Here's why Democrats are getting more hopeful about taking back the Senate

Here's why Democrats are getting more hopeful about taking back the Senate
AFGE members and AFGE National President Cox join Speaker Pelosi and Senator Schumer at the Capitol to discuss the partial government shutdown and impact on federal workers. AFGE https://creativecommons.org/licenses/by/2.0/

In the span of a couple of months, Senate Republicans have gone from bullish on their prospects in November to pretty desperate. Back in February, they were salivating over painting Democrats as the party of left-wing extremism, with Vermont Sen. Bernie Sanders as its standard bearer. The GOP caucus had just giddily acquitted Donald Trump after a sham witness-free trial and senators were looking forward to touting the strength of the economy.


Then Trump spent the month on a lying spree about the soon-to-be global pandemic that would ultimately ravage American lives and livelihoods—on his watch. Democrats coalesced around the far more moderate former Vice President Joe Biden, and the economy started to plummet along with Trump's approval numbers. Now Senate Republicans are staring down a presidential election that increasingly stands a real chance of sweeping away their slender three-seat majority.

In fact, Democrats aren't just viable in the most talked-about Senate races in Arizona, Colorado, North Carolina, and Maine. They are now also looking at opportunities in Montana and Georgia, along with a slim glimmer of maybe hanging on to Democratic Sen. Doug Jones' seat in Alabama.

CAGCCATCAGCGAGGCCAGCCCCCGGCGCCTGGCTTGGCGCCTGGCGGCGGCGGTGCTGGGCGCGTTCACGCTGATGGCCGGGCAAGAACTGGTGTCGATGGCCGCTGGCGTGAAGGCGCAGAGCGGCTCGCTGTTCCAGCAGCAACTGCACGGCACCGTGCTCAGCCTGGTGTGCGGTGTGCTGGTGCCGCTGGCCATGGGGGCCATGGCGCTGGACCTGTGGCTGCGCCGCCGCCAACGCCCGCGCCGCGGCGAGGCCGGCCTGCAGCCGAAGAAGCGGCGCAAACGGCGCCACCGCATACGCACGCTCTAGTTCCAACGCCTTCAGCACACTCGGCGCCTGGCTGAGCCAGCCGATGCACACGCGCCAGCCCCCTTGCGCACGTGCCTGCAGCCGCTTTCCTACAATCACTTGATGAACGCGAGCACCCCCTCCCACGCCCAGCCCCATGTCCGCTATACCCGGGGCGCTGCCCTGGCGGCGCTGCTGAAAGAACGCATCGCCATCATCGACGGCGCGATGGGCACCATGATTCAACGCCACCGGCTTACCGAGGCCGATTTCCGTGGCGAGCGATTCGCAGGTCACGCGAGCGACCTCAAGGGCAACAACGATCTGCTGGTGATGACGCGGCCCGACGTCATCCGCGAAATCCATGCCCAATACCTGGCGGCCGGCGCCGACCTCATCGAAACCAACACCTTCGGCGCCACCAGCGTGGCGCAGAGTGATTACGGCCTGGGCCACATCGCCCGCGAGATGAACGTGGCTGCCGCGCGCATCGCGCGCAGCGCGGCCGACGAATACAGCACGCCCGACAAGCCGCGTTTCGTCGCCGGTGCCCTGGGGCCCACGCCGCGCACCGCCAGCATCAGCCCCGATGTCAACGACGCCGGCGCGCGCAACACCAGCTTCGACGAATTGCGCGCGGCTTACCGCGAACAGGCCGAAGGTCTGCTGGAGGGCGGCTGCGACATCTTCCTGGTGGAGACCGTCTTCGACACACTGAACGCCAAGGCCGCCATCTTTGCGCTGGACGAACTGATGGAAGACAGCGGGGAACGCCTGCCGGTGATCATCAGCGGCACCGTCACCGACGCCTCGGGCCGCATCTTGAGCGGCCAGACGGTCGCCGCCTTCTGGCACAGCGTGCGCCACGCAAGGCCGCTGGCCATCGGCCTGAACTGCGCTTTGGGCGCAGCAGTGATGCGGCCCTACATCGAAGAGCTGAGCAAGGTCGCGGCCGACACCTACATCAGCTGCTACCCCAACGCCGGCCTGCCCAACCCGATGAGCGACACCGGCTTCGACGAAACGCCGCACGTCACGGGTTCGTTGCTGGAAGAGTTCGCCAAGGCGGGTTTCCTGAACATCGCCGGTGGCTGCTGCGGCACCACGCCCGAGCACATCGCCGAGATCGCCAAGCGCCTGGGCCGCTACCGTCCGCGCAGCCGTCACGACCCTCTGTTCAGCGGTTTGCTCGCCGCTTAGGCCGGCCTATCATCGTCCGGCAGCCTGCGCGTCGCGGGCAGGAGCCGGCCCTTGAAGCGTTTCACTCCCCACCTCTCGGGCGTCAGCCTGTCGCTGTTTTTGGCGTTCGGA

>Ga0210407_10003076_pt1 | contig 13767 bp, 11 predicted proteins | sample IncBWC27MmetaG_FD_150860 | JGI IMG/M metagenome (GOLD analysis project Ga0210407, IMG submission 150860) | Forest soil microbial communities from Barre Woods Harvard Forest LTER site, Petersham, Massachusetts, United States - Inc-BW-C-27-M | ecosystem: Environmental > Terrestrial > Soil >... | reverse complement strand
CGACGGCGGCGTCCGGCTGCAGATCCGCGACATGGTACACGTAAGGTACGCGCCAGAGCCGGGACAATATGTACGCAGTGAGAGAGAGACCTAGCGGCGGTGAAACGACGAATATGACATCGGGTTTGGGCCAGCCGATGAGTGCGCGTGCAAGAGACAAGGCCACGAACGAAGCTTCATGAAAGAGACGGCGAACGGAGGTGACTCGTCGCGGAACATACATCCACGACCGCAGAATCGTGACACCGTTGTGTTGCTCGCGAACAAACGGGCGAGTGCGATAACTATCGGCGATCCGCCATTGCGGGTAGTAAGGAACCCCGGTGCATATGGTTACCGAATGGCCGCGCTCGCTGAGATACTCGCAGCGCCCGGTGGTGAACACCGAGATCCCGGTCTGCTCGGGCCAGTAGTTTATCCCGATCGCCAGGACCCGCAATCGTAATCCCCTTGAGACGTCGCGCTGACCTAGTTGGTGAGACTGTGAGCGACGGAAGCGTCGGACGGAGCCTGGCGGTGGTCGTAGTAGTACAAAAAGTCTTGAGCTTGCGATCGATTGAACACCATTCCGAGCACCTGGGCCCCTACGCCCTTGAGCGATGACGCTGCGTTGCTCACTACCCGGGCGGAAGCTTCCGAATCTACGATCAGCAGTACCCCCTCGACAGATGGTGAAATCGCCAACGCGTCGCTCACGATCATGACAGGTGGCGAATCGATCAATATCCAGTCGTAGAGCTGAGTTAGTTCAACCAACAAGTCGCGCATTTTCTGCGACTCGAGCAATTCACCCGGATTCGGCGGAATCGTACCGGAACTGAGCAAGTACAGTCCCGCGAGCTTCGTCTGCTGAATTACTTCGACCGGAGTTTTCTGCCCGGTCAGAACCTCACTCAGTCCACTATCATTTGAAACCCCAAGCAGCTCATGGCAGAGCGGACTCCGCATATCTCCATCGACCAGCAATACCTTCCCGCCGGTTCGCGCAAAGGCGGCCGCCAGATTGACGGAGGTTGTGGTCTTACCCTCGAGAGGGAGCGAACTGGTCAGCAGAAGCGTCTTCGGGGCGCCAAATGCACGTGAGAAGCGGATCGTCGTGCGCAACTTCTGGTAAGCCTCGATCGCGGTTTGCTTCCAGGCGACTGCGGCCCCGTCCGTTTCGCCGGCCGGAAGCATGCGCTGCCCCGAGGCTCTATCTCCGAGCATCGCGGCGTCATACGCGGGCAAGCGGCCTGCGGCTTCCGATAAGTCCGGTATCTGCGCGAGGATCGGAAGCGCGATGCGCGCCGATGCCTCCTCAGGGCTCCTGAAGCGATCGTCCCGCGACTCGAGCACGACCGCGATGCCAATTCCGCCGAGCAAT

According to The Washington Post, Biden also had a hand in securing some of the best Democratic candidates, reaching out to both former Colorado Gov. John Hickenlooper and current Montana Gov. Steve Bullock to encourage them to run. After serving in the Senate for 36 years, Biden continues to show a keen interest in strengthening Democrats' chances of reclaiming the chamber.

And where Democrats see openings, Republicans increasingly see trouble. “I think their optimism is fading a bit, because it feels like more of a jump ball,” GOP donor and oil industry executive Dan Eberhart said of Republican officials.

Robbed of their jabs against socialism as well as saddled with Trump's abysmal comportment and a spiraling economy, Republicans are pinning their hopes on things as far-flung as blaming China for the country's dismal state of affairs.

There's also the very real prospect of Republicans' political deficit continuing to worsen. Trump has provided no path forward to increasing national testing and reopening the economy, and he continues to make dumber pronouncements by the week. If you think Trump can't improve on bleachgate, just wait—he can always go lower.

On top of all that, one can easily see a messy public rift growing between Trump and Senate Republicans as the caucus tries to insulate itself from Trump's constant self-inflicted wounds. The supposed silver bullet of riding Trump's coattails to victory is looking more and more disastrous by the day. Nothing in the polling—public or private—suggests that strategy is a winner.

But the more Senate Republicans try to separate from Trump, the more tumultuous their path to reelection will get. Trump will never allow them to disown him without taking them down, too. Just such a spat spilled into public view this week with news that the Senate Republicans' campaign arm circulated a memo advising its members against defending Trump. Trump's campaign team quickly promised retribution for any Republican senator hewing to that strategy.

More fireworks are coming, folks, fueled by a capricious and deadly pandemic that knows no party or political bounds.

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